According to the latest CivicScience data, a growing number of American (49%) adults expect to practice social distancing for 6+ months (as of last week). This number keeps hitting record highs each week. It seems like Americans are accepting this as a new norm, so to speak.

Perhaps, in part, this has to do with more people reporting that they personally know someone who has been diagnosed with COVID-19. 

What’s interesting is we’re seeing the largest number of people retreating into quarantine since we have back in March at the very start of the pandemic in the U.S.

And when asking adults specifically about how they have directly responded to their own locality opening back up, we see that the majority of people (64%) didn’t resume normal activities, and 10% say they did at first but they have since taken a step back. Still, 19% say they resumed all normal activities and are continuing to do so.

When tracking comfort with returning to dining experiences at restaurants, again, a growing number of people say they wouldn’t be comfortable for 6 or more months from now. However, we do observe a small increase week over week in the number of people who say ‘now’, but it’s likely a blip.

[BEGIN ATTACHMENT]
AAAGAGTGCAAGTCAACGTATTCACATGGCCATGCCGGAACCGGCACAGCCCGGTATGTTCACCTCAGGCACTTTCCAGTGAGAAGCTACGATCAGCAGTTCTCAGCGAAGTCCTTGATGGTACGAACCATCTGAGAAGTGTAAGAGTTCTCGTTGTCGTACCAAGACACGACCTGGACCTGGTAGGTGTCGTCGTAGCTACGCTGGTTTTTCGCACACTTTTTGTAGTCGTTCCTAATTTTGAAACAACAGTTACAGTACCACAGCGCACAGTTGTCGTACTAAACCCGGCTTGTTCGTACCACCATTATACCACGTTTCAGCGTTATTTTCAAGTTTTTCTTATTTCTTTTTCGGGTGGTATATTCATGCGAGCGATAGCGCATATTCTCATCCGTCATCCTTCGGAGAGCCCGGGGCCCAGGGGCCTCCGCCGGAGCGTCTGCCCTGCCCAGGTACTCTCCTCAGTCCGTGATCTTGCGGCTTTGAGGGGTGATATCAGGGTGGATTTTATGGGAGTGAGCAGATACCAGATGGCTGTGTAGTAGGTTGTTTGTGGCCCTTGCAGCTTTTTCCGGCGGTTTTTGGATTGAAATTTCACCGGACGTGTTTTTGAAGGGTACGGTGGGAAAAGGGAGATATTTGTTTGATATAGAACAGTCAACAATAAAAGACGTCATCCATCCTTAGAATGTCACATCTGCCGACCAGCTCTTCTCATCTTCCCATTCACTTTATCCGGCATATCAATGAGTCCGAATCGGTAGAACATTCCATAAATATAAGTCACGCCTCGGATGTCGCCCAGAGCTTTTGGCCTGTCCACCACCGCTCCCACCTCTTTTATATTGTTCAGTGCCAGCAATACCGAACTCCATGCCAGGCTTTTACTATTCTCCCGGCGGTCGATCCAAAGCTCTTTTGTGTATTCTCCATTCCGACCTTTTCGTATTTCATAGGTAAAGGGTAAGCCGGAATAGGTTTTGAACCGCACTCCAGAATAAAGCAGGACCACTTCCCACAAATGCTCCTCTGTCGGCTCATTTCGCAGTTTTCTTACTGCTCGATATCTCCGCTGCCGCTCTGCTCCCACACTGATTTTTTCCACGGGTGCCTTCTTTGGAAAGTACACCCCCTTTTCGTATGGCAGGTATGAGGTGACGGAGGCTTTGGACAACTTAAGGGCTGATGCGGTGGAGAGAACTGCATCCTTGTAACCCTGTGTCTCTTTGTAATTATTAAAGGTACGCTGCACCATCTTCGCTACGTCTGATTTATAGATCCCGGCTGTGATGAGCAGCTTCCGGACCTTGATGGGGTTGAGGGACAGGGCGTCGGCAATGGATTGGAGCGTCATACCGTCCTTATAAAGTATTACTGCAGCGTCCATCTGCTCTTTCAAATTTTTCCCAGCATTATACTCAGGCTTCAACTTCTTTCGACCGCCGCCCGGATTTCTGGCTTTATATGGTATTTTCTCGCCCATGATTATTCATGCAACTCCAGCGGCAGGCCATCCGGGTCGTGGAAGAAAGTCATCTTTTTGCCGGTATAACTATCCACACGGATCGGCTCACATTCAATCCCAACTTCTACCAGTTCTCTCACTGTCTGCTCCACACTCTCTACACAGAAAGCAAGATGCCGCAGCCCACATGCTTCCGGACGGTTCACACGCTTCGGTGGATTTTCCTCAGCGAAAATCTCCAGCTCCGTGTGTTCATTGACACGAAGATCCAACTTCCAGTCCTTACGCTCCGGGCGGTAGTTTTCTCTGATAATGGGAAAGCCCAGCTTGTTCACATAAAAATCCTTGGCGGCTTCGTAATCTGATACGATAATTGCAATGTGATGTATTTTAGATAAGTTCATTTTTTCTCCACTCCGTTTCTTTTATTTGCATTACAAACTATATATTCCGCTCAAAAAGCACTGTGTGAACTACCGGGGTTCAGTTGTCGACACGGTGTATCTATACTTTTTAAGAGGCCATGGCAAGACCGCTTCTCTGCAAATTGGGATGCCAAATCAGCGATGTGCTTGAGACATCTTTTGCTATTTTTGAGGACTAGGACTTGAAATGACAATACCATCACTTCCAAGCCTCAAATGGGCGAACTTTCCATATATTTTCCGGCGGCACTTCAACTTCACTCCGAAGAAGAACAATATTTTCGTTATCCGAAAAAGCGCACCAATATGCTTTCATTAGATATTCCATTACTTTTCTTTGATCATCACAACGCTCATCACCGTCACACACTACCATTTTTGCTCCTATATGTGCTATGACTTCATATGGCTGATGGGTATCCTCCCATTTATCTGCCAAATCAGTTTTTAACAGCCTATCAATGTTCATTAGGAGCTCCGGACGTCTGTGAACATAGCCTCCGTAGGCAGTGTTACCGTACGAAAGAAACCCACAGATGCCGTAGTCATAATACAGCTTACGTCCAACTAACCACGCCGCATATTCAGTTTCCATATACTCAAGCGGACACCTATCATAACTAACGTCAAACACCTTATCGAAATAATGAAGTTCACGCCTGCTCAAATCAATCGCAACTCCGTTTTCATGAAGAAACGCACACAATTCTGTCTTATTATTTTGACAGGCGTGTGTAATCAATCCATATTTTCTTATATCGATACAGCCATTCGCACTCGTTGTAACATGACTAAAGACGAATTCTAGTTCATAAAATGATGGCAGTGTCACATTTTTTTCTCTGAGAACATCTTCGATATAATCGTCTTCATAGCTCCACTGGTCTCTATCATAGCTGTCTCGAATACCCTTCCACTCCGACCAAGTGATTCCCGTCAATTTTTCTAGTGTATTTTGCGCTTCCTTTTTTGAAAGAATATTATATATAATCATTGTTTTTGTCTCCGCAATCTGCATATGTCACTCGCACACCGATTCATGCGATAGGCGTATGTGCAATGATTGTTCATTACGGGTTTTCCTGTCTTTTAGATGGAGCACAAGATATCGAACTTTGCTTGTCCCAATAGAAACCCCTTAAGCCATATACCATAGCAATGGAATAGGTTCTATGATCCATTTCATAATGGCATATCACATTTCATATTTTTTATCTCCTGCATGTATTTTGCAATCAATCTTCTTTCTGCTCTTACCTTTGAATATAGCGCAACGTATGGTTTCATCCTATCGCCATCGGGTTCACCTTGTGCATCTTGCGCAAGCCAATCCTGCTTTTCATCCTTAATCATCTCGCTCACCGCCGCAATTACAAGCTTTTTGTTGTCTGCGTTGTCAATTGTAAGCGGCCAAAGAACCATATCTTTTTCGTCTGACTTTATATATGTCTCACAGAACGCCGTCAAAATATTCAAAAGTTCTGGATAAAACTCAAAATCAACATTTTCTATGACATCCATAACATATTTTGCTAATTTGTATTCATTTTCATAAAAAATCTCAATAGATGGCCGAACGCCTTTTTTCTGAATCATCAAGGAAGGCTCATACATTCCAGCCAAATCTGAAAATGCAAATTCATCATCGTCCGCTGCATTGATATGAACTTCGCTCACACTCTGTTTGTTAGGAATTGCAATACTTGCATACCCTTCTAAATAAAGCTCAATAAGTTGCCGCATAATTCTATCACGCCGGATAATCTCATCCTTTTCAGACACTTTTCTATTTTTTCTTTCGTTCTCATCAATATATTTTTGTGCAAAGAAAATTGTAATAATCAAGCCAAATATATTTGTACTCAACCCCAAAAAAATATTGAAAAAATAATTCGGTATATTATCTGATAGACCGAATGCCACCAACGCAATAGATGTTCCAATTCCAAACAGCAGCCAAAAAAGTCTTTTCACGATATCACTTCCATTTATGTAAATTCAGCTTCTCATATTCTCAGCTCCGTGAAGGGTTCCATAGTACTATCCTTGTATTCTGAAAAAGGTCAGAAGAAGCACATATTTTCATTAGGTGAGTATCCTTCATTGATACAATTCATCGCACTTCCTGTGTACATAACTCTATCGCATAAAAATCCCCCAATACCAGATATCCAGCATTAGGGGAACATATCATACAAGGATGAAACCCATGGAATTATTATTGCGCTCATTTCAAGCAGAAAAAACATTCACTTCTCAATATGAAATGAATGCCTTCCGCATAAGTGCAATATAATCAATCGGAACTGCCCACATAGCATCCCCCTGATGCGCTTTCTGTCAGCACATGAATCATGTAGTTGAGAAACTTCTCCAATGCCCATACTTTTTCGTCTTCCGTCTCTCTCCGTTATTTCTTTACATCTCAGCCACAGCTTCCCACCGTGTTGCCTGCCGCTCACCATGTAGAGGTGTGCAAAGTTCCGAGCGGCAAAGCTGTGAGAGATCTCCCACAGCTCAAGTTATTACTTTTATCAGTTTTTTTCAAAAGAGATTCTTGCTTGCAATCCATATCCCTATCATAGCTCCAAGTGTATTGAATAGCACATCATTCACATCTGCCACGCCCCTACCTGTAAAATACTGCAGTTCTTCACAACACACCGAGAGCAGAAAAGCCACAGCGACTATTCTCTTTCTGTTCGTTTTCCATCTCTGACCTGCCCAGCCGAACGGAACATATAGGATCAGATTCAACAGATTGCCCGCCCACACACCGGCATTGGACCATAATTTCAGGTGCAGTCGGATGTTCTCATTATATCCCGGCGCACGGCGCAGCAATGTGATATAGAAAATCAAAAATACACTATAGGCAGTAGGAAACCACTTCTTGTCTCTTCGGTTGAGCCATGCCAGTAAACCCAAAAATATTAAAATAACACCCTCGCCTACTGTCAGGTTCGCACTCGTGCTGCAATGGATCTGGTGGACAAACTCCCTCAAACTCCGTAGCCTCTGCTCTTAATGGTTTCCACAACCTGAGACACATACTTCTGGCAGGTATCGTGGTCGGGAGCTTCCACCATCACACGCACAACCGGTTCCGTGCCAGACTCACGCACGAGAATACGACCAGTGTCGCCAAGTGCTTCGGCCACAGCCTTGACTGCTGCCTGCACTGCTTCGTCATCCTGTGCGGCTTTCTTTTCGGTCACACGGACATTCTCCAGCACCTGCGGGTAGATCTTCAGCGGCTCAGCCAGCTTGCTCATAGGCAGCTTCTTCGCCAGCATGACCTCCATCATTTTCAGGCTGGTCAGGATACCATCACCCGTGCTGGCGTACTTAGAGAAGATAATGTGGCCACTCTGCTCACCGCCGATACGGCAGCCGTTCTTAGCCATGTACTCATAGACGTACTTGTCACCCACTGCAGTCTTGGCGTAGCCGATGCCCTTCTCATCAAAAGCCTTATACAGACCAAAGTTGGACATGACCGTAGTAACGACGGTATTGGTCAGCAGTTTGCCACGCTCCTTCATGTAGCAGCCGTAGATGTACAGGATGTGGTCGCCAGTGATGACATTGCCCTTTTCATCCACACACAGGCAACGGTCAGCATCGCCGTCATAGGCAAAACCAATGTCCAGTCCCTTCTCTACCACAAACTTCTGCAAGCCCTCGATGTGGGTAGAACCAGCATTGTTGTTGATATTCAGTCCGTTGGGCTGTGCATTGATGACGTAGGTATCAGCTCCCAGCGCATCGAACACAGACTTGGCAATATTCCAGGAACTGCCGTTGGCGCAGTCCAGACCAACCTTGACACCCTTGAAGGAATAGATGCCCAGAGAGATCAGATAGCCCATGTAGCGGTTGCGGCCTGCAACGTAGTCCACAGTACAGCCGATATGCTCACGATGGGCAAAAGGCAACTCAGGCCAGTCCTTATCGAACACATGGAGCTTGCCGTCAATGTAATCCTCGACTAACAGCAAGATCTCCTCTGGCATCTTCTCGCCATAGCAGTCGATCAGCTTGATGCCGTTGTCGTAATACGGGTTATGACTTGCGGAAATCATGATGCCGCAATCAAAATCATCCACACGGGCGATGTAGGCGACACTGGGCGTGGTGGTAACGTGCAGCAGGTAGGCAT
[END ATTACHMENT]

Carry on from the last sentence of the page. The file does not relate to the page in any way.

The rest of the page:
During the course of the pandemic thus far, 22% of adults surveyed say they’ve eaten at a restaurant, 41% have ordered takeout or delivery, and another 16% say they’ve done both.

The numbers go down a bit when just asking about their plans for the next week, though: 14% say they plan to dine in, and another 40% say they do not plan to do any of these. This could point to growing discomfort as well as localities shutting back down.

Overall, CivicScience tracks these activities, and hundreds of others, when it comes to consumer behavior and attitudes amid the new world we’re living in. We’ll report as things change.